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Alistair Te Ariki Campbell: A less histrionic and more tender James K Baxter

Haunted, fresh and profound: Campbell at home with his family in 1965.

When Alistair Te Ariki Campbell arrived in 1950 with Mine Eyes Dazzle, he leapt to the front of a pack of young poets nipping at the heels of Allen Curnow and the literary nationalists. The Wellington poets fought a running battle with Curnow that lasted more than a decade, a saga remembered in all its gossipy glory in the sequence Poets in their Youth.

Mellowed by age, Campbell downplays the quarrel’s significance: “What did we really rebel against?/ … What did we/hope to put in its place?” But the post-war poets did shift the mood of New Zealand poetry. And as this terrific book confirms, only James K Baxter did as much to expand its range as Campbell.

Campbell had his demons. His poems are haunted by the early deaths of his parents; his exile from the Cook Islands to a Dunedin orphanage; the death of his brother; and his own mental health. But the hard-won poems that emerge from this period, including Sanctuary of Spirits, come with a psychological intensity foreign to ARD Fairburn and Denis Glover, and evident only in the most bottled-up way in Curnow.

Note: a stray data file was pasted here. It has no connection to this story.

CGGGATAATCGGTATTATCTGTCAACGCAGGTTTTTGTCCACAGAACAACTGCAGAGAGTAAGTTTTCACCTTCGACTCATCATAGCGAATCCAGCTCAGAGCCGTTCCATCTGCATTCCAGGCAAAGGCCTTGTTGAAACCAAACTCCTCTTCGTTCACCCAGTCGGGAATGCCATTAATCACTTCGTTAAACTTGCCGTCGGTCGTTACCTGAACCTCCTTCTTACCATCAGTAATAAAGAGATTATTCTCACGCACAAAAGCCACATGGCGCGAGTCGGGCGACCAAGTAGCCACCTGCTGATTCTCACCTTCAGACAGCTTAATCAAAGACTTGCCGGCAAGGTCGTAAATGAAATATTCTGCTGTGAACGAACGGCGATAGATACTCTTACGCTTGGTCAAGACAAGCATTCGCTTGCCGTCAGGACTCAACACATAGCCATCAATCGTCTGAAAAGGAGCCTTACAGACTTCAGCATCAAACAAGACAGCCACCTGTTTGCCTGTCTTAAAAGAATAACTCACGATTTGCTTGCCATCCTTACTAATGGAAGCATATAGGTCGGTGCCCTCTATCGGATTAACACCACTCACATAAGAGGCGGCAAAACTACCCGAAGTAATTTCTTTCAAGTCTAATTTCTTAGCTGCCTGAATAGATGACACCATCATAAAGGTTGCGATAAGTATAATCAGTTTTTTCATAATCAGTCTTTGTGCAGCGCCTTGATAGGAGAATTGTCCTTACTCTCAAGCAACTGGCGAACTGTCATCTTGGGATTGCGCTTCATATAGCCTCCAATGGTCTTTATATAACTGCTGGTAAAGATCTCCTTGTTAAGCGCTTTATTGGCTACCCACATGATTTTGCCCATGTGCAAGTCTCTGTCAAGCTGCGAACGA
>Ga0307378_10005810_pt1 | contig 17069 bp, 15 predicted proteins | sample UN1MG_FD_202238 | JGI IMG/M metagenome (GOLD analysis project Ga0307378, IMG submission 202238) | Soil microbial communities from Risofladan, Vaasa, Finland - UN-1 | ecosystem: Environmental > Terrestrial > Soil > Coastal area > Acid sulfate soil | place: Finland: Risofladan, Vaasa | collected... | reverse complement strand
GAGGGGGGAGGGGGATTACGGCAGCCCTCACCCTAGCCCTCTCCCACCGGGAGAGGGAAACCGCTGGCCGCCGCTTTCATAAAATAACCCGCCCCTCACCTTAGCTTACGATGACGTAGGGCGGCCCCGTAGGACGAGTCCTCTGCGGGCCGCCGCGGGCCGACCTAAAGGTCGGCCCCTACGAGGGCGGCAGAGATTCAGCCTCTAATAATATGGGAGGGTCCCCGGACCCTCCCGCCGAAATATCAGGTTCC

Equally new, and welcome, is the voice of Campbell’s love poems. He is a less-histrionic love poet than Baxter, more tender, more unassumingly candid. A poem such as Why Don’t You Talk to Me? still holds its freshness, even across half a century of gender politics.

Campbell took a long time to find his way back to his birthplace, Tongareva, and his Pasifika heritage, but when he did, the result was game-changing, and the breakthrough sequences of the 1980s, The Dark Lord of Savaiki and Soul Traps, bringing the Pacific into New Zealand verse with a new gravity and luminosity, may yet prove to be the most profound part of the poet’s legacy.

Edited by his son Andrew in collaboration with Robert Sullivan, this handsome hardback of collected poems feels built to last. And so it should. Campbell is one of our essential writers and these poems have decades of life in them.


This article was first published in the December 3, 2016 issue of the New Zealand Listener. Follow the Listener on Twitter, Facebook and sign up to the weekly newsletter.